In general, device 11 is positionally located within the human body adjacent skin area 25. Device 11 is further positioned in the clavicle area of the human body with inlet tube 17 passing to the lateral ventricals within the skull for drainage of the cerebrospinal fluid therefrom. Outlet tube 19 of device 11 passes to another portion of the body such as the peritoneal cavity to permit drainage of the fluid thereto.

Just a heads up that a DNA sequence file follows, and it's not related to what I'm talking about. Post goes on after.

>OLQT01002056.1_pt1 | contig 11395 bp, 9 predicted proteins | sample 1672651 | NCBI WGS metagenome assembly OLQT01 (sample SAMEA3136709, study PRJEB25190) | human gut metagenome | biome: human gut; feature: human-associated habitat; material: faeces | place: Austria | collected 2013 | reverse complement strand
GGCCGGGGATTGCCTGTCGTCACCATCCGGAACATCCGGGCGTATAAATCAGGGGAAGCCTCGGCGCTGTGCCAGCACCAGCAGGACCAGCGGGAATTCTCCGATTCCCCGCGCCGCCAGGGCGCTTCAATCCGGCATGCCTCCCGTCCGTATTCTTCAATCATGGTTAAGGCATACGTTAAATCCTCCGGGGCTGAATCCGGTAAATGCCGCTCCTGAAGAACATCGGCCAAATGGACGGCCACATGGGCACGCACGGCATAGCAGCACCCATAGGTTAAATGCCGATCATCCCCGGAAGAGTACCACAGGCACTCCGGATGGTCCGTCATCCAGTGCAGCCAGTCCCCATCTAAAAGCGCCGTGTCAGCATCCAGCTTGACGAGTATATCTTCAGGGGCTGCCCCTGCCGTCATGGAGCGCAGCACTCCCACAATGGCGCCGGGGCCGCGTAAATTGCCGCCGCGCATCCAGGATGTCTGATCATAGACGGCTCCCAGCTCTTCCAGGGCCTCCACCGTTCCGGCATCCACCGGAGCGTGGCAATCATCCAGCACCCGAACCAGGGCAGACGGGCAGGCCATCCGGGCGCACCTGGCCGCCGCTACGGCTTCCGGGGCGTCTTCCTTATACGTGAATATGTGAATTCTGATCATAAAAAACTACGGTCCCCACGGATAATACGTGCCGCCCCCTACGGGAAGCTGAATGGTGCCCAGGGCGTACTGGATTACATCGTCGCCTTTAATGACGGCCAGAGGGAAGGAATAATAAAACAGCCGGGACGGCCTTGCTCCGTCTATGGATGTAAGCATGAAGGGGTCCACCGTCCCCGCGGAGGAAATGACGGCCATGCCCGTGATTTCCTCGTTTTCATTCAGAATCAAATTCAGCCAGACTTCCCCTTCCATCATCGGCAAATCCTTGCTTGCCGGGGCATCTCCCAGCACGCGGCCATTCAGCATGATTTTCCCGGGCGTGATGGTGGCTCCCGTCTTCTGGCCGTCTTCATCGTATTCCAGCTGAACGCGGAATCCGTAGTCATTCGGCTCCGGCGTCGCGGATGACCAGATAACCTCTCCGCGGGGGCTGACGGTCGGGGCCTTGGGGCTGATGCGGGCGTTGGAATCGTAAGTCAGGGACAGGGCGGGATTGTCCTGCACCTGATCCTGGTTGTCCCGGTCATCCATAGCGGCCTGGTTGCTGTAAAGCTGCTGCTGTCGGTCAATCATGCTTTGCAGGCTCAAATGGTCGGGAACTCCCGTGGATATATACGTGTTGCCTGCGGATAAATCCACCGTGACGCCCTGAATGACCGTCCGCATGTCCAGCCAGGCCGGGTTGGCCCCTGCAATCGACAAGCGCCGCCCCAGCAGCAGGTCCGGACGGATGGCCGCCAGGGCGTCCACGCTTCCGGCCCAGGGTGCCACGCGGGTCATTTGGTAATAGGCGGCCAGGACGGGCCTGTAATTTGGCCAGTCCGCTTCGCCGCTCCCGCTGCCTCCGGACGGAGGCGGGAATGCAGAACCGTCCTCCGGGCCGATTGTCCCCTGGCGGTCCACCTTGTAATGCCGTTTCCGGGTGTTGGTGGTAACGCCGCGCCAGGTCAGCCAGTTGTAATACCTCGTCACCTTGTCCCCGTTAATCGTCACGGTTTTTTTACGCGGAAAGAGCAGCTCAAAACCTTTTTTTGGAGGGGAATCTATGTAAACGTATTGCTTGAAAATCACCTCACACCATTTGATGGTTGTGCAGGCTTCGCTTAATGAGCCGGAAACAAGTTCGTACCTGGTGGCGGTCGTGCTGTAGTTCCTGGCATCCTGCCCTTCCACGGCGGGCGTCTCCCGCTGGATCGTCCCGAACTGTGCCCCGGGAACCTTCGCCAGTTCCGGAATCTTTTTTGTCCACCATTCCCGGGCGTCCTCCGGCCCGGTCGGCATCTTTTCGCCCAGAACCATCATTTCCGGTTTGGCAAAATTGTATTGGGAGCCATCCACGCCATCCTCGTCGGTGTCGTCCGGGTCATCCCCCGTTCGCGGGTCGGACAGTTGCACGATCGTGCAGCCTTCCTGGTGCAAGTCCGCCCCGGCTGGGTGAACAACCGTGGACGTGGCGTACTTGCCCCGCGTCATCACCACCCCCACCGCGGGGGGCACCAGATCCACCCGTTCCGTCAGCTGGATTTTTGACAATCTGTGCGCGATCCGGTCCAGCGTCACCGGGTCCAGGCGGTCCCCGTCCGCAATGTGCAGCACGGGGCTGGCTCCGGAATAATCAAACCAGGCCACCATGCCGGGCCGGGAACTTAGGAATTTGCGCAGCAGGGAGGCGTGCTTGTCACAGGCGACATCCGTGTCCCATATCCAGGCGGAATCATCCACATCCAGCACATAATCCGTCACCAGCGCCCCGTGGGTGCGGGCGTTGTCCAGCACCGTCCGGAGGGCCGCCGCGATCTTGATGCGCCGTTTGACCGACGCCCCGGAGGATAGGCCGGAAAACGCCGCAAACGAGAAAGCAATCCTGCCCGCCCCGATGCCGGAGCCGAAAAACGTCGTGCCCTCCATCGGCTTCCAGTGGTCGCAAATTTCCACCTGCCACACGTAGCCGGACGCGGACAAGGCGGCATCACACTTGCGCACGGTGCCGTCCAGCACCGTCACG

Cerebrospinal fluid anti-siphoning device 1 1 includes fluid housing member 27 having central chamber or cavity 29 through which the fluid flows. In a top crosssection, housing member 27 is similar in geometrical contour to a diamond or rhomboid, however, such is not critical to the inventive concept as herein described. Housing member 27 may be formed of medical grade silicone rubber or some like material adapted for insertion into the human body with the only restriction being that such material does not degrade within the environment where it is positioned, as well as contaminate the body or fluid passing therethrough. Inlet area 21 of fluid housing member 27 is connected to inlet tube 17 and is in fluid communication with central chamber or cavity 29 for insertion of the fluid passing from the brain area through inlet tube 17 into chamber 29. In similar fashion, outlet area 23 is connected to outlet tube 19 and is in fluid communication with chamber or cavity 29 for transport of the fluid from chamber 29 through outlet tube 19 to the peritoneal cavity or other area of the body so designated to receive the excessive cerebrospinal fluid being trans ported through device 11. Inlet and outlet tubes l7, 19 may be constructed of polyethylene or some like material which will remain substantially inert with respect to the body environment through which they pass. Located within fluid housing member 27 and, further, within cavity 29 there is fluid control mechanism 31 for controlling or regulating the flow of the cerebrospinal fluid through central chamber 29 responsive to a predetermined pressure differential between inlet or upstream condition 13 and outlet or downstream condition 15.